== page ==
My first destination is Gringo Hill Wine & Beer, a liquor store in Charlottesville, Virginia where I am to drop off the twenty-dollar cabinet. I “own” an illegitimate resale company that I operate out of my bedroom, meaning I buy old stuff and try to resell it on Fakebook so I can afford to write books and eat at the same time. A few days before embarking on this roadtrip, some random lady living out near Chicoteague, Virginia contacted me on Fakebook inquiring about the cabinet. I told her I would happen to be passing through Virginia within a week and I could drop off the cabinet if she was really trying to buy it. A few days later, she made arrangements with a friend who works at Gringo Hill Wine & Beer to intercept the cabinet and take it the rest of the way. Seems like a lot of effort just for her to exchange her money for my material possession, but the way I figure it, nobody really knows the meaning of life. Efficiency may not be all it’s cracked up to be, spiritually speaking. So why not?
The sound of liquid filling a glass rumbles through the air. Uncle Bill flips the table right side up before making way to the litterbox. grandMother rolls off laughing and asks me if this is Roadtrip yet.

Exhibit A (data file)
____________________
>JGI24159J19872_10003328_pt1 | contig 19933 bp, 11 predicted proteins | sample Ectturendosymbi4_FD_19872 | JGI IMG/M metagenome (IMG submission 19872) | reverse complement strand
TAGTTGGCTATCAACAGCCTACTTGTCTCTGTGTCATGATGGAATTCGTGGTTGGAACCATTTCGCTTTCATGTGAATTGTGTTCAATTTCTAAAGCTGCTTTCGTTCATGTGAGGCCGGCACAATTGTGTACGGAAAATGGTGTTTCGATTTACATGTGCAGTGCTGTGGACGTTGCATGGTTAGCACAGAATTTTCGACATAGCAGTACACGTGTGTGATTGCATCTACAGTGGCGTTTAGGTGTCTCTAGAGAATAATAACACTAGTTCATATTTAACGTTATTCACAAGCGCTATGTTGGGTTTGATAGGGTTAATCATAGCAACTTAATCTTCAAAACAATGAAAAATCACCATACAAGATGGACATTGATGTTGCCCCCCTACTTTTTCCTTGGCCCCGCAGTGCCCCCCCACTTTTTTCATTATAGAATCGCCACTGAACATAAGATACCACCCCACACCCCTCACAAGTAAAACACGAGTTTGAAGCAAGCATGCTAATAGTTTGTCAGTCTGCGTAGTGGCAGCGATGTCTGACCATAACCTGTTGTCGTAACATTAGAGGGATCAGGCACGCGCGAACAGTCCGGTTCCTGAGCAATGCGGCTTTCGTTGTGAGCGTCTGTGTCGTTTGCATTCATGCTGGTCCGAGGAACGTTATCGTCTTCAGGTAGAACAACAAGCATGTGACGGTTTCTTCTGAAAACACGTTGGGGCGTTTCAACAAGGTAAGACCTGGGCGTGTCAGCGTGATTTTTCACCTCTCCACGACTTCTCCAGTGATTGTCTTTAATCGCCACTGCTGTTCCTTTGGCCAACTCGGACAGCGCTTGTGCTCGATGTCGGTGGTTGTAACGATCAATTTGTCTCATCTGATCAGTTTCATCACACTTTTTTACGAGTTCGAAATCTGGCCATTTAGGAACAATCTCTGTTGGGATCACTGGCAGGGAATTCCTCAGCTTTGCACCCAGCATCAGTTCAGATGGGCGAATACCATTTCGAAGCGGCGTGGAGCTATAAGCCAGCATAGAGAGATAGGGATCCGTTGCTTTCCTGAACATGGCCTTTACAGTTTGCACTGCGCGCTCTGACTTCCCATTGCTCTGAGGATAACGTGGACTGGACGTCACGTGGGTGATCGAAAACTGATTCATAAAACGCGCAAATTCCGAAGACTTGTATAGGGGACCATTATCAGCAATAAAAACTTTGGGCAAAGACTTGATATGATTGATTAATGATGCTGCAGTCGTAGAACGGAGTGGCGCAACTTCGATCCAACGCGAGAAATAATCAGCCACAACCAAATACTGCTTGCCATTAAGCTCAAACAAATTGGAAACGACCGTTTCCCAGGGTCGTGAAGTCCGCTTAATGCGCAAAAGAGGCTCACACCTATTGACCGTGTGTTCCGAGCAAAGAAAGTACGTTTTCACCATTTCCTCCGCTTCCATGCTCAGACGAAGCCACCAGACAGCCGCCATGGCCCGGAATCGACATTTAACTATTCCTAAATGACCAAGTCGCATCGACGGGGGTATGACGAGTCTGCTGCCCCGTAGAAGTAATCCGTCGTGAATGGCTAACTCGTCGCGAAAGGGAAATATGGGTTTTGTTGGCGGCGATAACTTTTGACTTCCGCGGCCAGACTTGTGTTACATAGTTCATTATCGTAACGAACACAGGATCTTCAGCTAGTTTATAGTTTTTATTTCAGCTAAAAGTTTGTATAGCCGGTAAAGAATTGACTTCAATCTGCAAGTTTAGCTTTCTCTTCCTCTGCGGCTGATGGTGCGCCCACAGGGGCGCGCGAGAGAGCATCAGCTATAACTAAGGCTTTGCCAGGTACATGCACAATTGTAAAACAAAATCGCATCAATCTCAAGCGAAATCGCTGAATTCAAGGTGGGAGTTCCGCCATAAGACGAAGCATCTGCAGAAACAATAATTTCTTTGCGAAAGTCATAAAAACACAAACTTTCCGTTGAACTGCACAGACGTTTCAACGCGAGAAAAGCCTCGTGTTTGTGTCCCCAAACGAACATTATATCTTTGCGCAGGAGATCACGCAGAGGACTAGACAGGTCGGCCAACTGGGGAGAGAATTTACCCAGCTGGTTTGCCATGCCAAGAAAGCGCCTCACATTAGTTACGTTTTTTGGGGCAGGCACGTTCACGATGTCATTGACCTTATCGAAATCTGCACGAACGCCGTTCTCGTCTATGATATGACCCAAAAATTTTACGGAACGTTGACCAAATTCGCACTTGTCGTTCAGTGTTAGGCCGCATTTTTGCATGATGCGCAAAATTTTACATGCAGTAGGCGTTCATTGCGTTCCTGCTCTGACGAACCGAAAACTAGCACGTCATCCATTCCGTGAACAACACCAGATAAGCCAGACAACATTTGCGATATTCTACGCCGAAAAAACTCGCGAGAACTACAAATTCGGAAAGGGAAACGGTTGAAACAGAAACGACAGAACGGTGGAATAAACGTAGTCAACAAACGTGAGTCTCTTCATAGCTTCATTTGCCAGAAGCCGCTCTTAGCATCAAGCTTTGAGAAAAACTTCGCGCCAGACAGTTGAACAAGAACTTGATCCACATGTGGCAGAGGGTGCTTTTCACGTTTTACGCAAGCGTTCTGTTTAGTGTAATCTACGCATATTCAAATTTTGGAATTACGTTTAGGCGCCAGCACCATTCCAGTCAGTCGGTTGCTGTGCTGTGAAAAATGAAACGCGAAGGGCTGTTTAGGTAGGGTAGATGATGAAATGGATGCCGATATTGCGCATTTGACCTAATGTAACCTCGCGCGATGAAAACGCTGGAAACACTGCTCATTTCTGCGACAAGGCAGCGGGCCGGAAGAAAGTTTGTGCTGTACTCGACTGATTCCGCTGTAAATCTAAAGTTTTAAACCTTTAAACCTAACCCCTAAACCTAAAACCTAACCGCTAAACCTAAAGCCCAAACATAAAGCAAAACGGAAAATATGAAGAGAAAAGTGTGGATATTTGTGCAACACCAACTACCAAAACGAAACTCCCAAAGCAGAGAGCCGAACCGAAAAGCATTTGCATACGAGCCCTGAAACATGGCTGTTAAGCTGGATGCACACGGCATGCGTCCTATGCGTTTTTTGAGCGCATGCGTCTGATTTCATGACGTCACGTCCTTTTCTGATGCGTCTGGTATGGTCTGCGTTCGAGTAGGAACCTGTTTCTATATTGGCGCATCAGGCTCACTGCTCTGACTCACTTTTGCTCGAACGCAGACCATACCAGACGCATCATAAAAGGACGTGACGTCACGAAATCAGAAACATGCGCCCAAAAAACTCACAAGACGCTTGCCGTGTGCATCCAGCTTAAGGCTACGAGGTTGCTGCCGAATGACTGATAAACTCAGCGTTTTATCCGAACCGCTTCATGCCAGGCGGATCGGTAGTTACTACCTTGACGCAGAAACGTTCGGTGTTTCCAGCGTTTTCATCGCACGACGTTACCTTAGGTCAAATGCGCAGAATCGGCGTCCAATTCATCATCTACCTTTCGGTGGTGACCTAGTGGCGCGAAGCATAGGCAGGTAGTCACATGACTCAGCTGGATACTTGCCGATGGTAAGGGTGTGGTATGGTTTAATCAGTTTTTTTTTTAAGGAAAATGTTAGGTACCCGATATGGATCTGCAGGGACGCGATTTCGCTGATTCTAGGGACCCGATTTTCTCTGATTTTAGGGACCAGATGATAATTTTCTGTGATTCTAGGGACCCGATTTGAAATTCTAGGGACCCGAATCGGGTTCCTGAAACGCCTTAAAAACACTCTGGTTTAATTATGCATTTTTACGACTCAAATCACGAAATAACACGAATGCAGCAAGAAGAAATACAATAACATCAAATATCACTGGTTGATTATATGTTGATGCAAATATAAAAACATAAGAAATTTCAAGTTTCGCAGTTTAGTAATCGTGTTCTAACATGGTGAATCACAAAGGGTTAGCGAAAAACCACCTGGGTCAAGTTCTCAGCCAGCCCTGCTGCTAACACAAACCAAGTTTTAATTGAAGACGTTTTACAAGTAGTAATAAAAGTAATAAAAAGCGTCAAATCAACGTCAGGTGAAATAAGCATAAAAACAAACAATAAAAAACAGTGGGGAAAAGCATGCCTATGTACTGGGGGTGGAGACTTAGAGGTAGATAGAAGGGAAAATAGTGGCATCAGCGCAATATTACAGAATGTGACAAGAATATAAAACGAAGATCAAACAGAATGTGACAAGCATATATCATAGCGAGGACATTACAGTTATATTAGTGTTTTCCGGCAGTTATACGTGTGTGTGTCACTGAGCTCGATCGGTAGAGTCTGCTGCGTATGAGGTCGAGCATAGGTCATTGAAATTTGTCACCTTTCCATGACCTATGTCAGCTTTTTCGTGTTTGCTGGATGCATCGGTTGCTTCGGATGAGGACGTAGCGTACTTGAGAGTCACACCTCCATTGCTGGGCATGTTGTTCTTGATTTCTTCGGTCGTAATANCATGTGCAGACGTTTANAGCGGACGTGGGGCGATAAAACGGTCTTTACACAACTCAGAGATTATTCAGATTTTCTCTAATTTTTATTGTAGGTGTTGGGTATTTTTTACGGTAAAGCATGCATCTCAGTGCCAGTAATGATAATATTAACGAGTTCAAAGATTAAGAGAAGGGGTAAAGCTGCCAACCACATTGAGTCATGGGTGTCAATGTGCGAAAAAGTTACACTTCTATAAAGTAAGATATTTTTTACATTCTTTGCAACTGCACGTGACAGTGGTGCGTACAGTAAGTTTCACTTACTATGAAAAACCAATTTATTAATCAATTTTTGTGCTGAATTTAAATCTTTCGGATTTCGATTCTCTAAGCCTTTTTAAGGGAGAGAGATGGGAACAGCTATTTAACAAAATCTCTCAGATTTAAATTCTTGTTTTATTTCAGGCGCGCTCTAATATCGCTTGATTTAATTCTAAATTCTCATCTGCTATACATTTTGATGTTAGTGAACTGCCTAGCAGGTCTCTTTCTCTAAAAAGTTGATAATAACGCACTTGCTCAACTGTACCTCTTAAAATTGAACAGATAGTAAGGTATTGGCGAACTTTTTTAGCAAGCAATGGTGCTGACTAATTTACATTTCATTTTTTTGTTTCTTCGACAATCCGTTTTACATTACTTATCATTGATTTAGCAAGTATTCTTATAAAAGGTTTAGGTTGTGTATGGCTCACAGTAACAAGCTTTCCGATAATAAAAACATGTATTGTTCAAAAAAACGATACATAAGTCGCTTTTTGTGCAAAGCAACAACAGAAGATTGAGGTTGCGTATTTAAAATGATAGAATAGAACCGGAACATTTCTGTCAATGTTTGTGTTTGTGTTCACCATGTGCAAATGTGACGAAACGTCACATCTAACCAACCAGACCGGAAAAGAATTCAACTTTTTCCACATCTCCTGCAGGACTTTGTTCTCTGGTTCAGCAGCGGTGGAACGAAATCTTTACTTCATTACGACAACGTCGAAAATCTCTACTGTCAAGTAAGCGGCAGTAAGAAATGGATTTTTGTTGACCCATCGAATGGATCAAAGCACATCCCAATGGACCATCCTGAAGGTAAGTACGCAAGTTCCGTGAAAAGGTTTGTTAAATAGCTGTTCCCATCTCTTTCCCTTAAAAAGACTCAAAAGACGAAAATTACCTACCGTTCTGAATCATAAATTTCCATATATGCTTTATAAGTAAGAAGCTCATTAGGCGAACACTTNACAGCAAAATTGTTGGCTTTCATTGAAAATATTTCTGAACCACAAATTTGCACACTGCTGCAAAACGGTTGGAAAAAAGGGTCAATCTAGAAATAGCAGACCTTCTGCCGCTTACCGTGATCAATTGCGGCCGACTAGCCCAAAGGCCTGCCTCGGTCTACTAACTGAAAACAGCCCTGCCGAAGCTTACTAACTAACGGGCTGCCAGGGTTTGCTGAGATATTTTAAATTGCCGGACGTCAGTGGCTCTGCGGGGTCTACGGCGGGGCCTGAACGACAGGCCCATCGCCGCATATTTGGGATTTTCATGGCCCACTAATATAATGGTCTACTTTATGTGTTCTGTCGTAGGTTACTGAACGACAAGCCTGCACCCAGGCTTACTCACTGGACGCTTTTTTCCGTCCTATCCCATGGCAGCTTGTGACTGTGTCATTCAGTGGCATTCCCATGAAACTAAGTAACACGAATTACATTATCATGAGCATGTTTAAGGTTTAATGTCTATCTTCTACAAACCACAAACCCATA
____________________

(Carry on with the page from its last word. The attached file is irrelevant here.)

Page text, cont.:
I cruise through Ringwood, taking Skyline Drive to I-287 South, inhaling my breakfast as I go. I love these sandwiches but fuck are they salty, saltier than an emotionally stunted man-child any time he’s mildly inconvenienced. One must chug two and a half literal gallons of water just to get back to baseline after eating one of these things, but I swear on my cat’s pyramid they are worth it.
As I’m taking my last breath of greasy melted cheese, I notice myself passing the old wooden Welcome to Ringwood sign standing tall atop Skyline Mountain. Aw, see ya later Ringwood. I’ll miss you, specifically the trees on the mountain where I hike every day, but I’ll only be gone for a week; by the time I get back, they probably won’t even have realized I’ve left.
Because they are trees.